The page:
It is true, thank God! that Ecclesiastes does not leave things here. God has spoken, and faith has keener sight than any wisdom of man. Still the world as such is gone, therefore, for faith also. To do God's will in it, "this is the whole of man."

5. Proverbs.

And now Proverbs closes with lessons as to this will of God, the maxims of a wisdom higher than human, yet proved also in experience, and which declare the path for him who seeks it. Yet how plainly do we see in this book of moral results, the Deuteronomy, in a sense, of the whole Old Testament, that, except in type and shadow, the heavenly things are not yet come. The glory shines not yet on a road tracked by pilgrim feet. Prophecy and promise do but beckon onward and the Old Covenant testifies, in its brightest revelations, to what is beyond itself.

The New Testament.

We come, then, to the New Testament. We have traced the numerical structure all the way through the Old, with whatever imperfection in the way of doing it. We have even begun already to see that the same stamp is on the New; the full light being here come, we ought to see it very plainly.

In the Old Testament we have found four Pentateuchs; in the New, spite of its twenty-seven books, there is but one; and this though also a true fifth, is, because of the twofold primary division of Scripture, a single isolated one. And this, it would seem, must be as significant as the Old Testament four. I do not doubt it to be so, and would venture a thought on the significance of the number 1 in this connection.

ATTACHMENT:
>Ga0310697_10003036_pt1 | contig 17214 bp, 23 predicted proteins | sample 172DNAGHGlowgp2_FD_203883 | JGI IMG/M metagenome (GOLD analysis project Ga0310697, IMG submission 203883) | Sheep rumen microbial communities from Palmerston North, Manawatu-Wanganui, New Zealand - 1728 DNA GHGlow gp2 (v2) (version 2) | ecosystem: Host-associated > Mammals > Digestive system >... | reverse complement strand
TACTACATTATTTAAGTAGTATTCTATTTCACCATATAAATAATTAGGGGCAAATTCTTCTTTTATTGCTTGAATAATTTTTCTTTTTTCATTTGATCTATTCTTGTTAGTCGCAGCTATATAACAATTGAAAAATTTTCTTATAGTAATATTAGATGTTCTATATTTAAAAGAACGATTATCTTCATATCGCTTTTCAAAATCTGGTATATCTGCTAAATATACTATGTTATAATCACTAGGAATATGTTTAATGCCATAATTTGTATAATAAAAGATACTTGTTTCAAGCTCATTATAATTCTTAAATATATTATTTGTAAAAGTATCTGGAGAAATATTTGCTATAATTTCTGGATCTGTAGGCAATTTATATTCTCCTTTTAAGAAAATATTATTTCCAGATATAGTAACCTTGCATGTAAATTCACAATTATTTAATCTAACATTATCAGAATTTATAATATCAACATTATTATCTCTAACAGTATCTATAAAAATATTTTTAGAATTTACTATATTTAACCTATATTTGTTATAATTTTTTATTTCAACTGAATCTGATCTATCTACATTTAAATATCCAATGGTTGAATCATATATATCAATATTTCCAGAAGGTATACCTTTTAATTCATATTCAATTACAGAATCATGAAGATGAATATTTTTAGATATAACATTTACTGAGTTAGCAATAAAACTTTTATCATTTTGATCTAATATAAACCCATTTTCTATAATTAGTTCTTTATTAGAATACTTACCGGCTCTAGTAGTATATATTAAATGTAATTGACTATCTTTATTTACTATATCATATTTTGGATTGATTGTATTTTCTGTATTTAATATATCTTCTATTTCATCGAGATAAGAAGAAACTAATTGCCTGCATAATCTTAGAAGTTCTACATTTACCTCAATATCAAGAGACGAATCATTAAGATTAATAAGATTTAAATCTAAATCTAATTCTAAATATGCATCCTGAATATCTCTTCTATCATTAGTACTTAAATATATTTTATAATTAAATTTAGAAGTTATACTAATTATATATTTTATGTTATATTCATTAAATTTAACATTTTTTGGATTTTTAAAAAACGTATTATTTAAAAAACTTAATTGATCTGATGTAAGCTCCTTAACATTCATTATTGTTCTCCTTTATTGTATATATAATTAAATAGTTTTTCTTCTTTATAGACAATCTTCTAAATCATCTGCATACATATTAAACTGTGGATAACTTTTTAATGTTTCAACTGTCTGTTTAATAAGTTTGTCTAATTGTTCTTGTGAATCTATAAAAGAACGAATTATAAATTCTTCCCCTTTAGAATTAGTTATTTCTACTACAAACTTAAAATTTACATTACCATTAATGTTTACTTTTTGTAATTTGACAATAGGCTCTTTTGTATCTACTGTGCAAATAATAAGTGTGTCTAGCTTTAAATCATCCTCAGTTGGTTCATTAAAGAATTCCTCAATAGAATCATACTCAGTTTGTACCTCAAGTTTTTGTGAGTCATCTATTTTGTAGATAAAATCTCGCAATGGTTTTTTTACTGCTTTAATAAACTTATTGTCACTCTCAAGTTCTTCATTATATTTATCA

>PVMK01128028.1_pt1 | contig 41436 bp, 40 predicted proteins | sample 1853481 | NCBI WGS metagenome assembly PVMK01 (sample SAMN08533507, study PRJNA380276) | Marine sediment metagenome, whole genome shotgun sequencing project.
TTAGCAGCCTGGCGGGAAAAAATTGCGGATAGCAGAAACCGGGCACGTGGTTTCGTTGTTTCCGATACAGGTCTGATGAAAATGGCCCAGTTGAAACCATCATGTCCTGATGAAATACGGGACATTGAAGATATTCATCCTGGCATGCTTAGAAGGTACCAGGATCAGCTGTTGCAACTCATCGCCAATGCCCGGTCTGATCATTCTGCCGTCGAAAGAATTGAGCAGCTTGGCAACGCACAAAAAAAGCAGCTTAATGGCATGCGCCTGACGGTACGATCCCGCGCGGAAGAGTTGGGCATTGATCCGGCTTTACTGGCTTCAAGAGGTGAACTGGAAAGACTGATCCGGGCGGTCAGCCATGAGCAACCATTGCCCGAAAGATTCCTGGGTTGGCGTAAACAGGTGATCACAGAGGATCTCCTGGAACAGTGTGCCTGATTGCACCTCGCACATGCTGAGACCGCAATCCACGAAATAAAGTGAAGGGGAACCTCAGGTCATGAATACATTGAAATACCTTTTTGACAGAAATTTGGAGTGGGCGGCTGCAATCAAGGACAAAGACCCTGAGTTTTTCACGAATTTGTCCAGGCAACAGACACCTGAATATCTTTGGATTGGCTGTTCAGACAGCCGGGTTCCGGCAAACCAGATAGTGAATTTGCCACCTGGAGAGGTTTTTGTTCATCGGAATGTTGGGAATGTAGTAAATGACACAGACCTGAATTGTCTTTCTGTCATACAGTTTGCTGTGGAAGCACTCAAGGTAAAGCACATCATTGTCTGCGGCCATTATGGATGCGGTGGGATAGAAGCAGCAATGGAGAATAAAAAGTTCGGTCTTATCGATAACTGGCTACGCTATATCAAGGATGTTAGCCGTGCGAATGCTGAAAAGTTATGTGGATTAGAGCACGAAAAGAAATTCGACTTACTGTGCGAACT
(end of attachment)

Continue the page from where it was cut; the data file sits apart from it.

The New Testament has its distinctive character in this, that it is the Gospel of grace, which as such manifests God to men. We have already seen this also, and how well it suits a second division of Scripture and with its twenty-seven books. But what, then, is to be the moral effect of such a revelation? Surely this, that God so revealed be enthroned supreme in the hearts of those who receive this testimony, in such a way as could never have been before. Significantly, the ark and mercy-seat, which represent Christ, as we are all agreed, were in Israel the throne of God. He sat between the cherubim. And is it not in Christ that God reigns, as otherwise He has never reigned? both as glorified in His obedience, and in that dear name of "Father" in which we have at once the revelation of God and His relation to us? And what title would like this convey the new obedience to which we are called? — the entire obedience due from children; the endeared obedience which is not only freedom, but freedom as the joy of love?

Thus we find that whereas under the law there were things permitted of which it could be said, "Moses for the hardness of your heart gave you this precept," now nothing is to be conceded to the hardness of men's hearts. "That which is born of the flesh is" indeed still "flesh;" but there is a new birth of the Spirit, and a new power of God for men; and it is to be shown in this, that in the new child's place known, and with the Spirit of sonship, God is to be now wholly God. "Ye have heard that it hath been said to them of old time . . . .; but I say unto you." "Be ye therefore perfect, even as your Father in heaven is perfect."